One way to get more trustworthy humans for AI work

From: Keith Henson (
Date: Mon Nov 29 2004 - 23:51:23 MST

Published online: 29 November 2004; | doi:10.1038/news041129-1
Brain imaging could spot liars
Mark Peplow
Tests reveals patches in the brain that light up during a lie.

Lying activates tell-tale areas of the brain that can be tracked using
functional magnetic resonance imaging (fMRI), according to scientists who
believe the technique could replace traditional lie detectors


Faro and his colleagues asked six volunteers to fire a toy gun. The
subjects then lay inside an fMRI scanner and lied about having fired the
shot. They also received a polygraph test. Five more volunteers who did not
shoot the gun were tested in the same ways to compare their responses.

Both tests caught out the liars and identified the truth-tellers in every
case. The fMRI scan showed that specific areas of the brain were active
during lying, including key parts of the frontal, temporal and limbic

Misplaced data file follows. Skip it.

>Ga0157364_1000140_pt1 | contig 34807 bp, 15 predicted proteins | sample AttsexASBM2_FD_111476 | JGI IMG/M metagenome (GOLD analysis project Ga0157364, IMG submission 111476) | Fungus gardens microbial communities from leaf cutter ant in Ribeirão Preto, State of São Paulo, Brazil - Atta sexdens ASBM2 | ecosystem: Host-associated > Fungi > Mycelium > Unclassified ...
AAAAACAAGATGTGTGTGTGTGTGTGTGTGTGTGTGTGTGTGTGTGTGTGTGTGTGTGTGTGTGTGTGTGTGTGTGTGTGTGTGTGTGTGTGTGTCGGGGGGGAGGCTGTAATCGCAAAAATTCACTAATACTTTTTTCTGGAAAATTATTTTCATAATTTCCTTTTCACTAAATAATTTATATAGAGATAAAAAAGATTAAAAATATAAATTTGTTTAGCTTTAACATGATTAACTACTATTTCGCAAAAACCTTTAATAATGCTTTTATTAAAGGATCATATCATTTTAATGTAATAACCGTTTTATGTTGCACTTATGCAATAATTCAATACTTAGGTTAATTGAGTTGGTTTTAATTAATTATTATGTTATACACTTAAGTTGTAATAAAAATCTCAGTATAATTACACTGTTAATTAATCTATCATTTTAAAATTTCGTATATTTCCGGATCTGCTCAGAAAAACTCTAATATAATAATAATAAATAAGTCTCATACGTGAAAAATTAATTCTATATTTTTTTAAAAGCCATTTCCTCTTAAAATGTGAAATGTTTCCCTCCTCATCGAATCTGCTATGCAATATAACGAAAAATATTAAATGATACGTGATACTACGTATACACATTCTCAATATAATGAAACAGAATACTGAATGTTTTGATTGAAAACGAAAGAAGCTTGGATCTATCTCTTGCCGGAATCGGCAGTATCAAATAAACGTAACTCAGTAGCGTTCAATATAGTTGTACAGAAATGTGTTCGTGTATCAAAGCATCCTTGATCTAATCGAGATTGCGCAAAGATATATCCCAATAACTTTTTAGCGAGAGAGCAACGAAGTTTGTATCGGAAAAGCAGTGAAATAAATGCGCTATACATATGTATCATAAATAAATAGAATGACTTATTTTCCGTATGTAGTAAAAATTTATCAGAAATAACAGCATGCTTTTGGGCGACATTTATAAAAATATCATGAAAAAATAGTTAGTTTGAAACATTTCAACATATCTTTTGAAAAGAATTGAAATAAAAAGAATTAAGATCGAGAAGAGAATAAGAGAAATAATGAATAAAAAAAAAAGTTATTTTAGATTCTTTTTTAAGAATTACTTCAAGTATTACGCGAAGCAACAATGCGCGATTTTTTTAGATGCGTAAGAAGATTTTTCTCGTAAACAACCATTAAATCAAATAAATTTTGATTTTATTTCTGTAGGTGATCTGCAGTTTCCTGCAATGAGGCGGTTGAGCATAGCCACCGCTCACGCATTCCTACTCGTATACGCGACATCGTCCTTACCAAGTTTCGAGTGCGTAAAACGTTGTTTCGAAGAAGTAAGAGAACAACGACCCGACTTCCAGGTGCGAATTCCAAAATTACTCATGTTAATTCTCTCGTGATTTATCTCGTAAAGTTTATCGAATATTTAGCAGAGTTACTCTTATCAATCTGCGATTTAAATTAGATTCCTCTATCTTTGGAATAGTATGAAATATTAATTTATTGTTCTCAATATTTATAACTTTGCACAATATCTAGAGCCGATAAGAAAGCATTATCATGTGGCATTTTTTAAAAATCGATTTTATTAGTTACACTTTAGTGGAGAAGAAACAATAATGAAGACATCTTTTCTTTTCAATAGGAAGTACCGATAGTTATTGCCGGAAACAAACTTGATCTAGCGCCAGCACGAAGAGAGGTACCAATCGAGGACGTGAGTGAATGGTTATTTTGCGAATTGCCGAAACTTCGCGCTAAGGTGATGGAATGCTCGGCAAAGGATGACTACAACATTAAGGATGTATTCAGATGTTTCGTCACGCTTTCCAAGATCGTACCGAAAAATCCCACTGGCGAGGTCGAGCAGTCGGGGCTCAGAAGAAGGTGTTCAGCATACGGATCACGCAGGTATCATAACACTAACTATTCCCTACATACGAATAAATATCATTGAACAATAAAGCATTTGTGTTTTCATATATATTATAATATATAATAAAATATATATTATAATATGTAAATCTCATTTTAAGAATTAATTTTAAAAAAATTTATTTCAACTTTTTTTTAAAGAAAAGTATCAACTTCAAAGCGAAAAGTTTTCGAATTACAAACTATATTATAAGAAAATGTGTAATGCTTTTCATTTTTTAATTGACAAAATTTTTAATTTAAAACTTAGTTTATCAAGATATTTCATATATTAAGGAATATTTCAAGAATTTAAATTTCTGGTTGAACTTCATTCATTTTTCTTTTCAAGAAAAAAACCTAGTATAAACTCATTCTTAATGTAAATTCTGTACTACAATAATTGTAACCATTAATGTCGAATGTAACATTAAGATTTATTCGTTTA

lobes. Overall, more areas of the subjects' brains were activated when they


However he points out that the method will need to be made much cheaper
before it could be used routinely. Efficient lie detectors are needed to
beef up security in airports, he says, but million-dollar fMRI machines are
simply not an affordable solution.


It is too early to tell whether fMRI can be fooled in the same way as the
polygraph, says Faro. However, he says that the results are promising
because these characteristic brain patterns may be beyond conscious
control, rendering it much more difficult to cheat.


Keith Henson

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